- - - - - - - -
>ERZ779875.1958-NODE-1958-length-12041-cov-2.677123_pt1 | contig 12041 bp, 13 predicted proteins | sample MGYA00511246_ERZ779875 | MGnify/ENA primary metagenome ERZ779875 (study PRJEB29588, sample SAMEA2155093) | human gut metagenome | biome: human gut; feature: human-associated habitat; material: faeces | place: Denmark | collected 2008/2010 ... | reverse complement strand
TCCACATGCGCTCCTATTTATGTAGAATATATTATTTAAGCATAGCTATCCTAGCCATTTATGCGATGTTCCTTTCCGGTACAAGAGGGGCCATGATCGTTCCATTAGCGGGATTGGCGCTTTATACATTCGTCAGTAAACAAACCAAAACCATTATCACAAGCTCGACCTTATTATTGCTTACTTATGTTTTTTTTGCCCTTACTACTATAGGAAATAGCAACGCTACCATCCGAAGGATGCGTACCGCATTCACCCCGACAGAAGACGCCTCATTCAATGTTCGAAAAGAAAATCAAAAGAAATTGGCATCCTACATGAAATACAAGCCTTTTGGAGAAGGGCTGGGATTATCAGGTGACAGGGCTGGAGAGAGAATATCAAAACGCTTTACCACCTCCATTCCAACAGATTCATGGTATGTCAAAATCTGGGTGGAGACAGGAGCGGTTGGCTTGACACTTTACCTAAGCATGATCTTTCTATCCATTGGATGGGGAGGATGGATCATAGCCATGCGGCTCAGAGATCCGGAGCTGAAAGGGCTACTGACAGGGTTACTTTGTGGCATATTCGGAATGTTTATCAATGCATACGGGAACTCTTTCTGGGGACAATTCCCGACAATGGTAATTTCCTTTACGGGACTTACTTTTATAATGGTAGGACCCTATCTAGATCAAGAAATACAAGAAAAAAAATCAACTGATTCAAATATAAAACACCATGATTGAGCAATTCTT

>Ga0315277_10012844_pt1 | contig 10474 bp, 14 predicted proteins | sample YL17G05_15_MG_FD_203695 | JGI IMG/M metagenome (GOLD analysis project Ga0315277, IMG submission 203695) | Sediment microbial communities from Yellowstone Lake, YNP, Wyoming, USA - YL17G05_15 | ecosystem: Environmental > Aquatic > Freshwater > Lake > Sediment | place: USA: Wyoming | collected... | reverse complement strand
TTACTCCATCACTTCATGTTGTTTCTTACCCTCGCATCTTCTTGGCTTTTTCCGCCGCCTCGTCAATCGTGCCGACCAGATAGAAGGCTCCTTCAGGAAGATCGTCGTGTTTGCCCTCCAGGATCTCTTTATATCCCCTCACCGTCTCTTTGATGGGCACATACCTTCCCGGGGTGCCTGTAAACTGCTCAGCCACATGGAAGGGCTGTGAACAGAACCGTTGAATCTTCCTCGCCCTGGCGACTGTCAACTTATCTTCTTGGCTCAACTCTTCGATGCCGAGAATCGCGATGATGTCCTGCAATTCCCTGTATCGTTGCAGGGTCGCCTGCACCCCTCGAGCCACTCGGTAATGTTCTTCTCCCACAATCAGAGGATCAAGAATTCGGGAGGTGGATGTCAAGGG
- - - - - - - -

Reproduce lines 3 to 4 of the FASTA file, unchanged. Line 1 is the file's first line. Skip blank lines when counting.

>Ga0315277_10012844_pt1 | contig 10474 bp, 14 predicted proteins | sample YL17G05_15_MG_FD_203695 | JGI IMG/M metagenome (GOLD analysis project Ga0315277, IMG submission 203695) | Sediment microbial communities from Yellowstone Lake, YNP, Wyoming, USA - YL17G05_15 | ecosystem: Environmental > Aquatic > Freshwater > Lake > Sediment | place: USA: Wyoming | collected... | reverse complement strand
TTACTCCATCACTTCATGTTGTTTCTTACCCTCGCATCTTCTTGGCTTTTTCCGCCGCCTCGTCAATCGTGCCGACCAGATAGAAGGCTCCTTCAGGAAGATCGTCGTGTTTGCCCTCCAGGATCTCTTTATATCCCCTCACCGTCTCTTTGATGGGCACATACCTTCCCGGGGTGCCTGTAAACTGCTCAGCCACATGGAAGGGCTGTGAACAGAACCGTTGAATCTTCCTCGCCCTGGCGACTGTCAACTTATCTTCTTGGCTCAACTCTTCGATGCCGAGAATCGCGATGATGTCCTGCAATTCCCTGTATCGTTGCAGGGTCGCCTGCACCCCTCGAGCCACTCGGTAATGTTCTTCTCCCACAATCAGAGGATCAAGAATTCGGGAGGTGGATGTCAAGGG